Why Jesus Spoke His Most Important Truths in Small Groups

I wonder if Jesus was nervous. Did he lay awake at night agonizing over the message? Did he spend hours in prayer with the Father? Did he worry whether they would understand? This was the biggest lesson for them yet. One they simply must understand.

Photo by moodboardphotography at Creative Commons

Have you had those moments? As you study the Word, you feel the gut-gripping reality of what you’re preparing to teach. You agonize for hours, wishing your students would really understand the truth you’re sharing. If only they would grasp the love of God … the gospel … their identity in Christ … What to do?

Jesus’ topic was arguably the most important in history. He had already spent months together with his disciples. The time was now. They simply must know who He is. How to tell them?

If you were Jesus, what would you do? It’s absolutely critical that they get this right. There is no room for error. Any misalignment or mistake would be devastating. They must understand this perfectly. How to communicate?

Today, if we need to communicate something of vital importance, we might …

  • Write it down. That way, no one can argue over exactly what was said.
  • Record it. So people can listen to it over and over.
  • Plan exactly what we’ll say. To make sure there is no room for error.
  • Rent an arena, or make a YouTube video. So that everyone hears it.
  • Give an exam. You can picture Jesus: “Guys, I’m the MESSIAH. That’s spelled M E S S I A H. There will be an exam on Friday.”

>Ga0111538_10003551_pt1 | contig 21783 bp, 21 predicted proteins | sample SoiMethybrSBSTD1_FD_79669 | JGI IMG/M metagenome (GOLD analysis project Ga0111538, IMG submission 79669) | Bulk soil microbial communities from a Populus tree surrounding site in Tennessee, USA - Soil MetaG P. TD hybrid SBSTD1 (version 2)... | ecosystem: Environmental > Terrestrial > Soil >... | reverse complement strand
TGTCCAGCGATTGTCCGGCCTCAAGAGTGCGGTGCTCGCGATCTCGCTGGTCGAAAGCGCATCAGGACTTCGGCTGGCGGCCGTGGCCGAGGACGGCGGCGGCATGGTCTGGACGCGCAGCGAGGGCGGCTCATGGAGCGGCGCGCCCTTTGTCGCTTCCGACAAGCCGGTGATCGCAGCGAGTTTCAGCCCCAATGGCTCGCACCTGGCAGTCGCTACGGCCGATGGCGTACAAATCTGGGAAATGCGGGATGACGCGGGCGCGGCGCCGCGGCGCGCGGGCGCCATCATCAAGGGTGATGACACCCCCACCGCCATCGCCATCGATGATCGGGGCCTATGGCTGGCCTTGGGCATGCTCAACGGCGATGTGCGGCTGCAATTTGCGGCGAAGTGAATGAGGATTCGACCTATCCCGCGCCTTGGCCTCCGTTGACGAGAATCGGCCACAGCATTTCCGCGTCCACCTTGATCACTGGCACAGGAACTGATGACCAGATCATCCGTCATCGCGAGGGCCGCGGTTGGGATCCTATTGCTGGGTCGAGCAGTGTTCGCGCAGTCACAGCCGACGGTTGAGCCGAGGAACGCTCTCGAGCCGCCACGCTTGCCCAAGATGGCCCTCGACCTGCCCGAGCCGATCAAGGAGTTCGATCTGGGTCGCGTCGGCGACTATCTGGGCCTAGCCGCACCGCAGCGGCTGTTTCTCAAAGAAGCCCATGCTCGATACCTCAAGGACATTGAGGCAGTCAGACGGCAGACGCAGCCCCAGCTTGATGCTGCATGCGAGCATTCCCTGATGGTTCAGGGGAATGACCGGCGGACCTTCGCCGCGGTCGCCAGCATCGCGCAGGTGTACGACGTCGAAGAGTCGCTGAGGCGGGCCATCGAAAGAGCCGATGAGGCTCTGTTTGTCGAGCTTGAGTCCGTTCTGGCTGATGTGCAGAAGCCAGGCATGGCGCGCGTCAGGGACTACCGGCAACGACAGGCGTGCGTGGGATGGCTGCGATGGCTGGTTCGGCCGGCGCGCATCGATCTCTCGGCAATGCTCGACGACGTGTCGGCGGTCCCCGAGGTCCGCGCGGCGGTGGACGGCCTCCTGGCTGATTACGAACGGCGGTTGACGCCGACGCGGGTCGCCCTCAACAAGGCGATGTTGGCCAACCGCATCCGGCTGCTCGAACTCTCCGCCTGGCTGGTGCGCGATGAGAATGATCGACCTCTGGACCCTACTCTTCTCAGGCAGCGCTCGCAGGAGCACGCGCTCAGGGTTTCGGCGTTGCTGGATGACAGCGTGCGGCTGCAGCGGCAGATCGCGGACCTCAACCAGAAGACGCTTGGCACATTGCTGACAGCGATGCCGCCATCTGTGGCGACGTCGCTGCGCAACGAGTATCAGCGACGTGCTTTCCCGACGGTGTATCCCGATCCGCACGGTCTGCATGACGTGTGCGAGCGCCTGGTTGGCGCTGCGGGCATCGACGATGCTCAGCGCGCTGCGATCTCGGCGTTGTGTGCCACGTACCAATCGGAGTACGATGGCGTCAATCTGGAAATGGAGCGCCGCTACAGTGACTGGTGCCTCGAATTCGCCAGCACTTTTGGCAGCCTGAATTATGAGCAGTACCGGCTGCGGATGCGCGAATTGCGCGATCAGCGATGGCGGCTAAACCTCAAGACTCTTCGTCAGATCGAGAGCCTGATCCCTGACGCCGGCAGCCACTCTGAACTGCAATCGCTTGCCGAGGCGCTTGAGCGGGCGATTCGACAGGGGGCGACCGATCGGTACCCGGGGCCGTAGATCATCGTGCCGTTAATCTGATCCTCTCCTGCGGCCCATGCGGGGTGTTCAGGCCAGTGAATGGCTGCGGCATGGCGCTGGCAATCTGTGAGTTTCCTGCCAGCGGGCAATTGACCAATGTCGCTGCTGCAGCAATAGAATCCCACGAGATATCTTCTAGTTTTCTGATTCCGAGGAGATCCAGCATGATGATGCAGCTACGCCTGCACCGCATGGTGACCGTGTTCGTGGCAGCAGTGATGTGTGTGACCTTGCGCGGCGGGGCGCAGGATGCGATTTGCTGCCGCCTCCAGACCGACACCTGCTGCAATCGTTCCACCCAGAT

But Jesus does none of that. He doesn’t give a speech or sermon. He doesn’t spell it out. He doesn’t threaten an exam later that week. He takes an entirely scarier, messier, and more strategic approach:
When Jesus came to the region of Caesarea Philippi, he asked his disciples, “Who do people say the Son of Man is?”
They replied, “Some say John the Baptist; others say Elijah; and still others, Jeremiah or one of the prophets.”
“But what about you?” he asked. “Who do you say I am?”
Simon Peter answered, “You are the Messiah, the Son of the living God.” (Matthew 16, NIV)

Did you catch that? This is arguably the most important truth in history. All of life and salvation hinge on this truth. Lives depend on the identity of Jesus Christ. And he makes it known through discussion. In a small group.

We’re often scared to share the biggest, most vital truths in discussion. We say …

  • What if someone says something wrong—even heresy?
  • There’s just not enough time to cover all the content that way.
  • This is too important to communicate with discussion.

But Jesus ignores all that.

He trusts the power of His Father to reveal truth to Peter (read the rest of the story).

He trusts his ability as a leader to guide his disciples to truth—or to expose their false beliefs.

And he knows that the most important truths must be communicated in a way that people will remember and believe.

And most often, that happens when they’re part of the conversation.

Question: What mistakes do you see others make when leading small group discussion? What do you think are the hardest parts of leading a successful discussion? I’d love to hear your thoughts! Leave a comment here.

(PS—This is the first in a series on leading small groups like Jesus. Want to hear a specific area addressed? Leave a comment or shoot me an email. Next time: 3 Essential Ways to Know if Your Small Group is Effective.)

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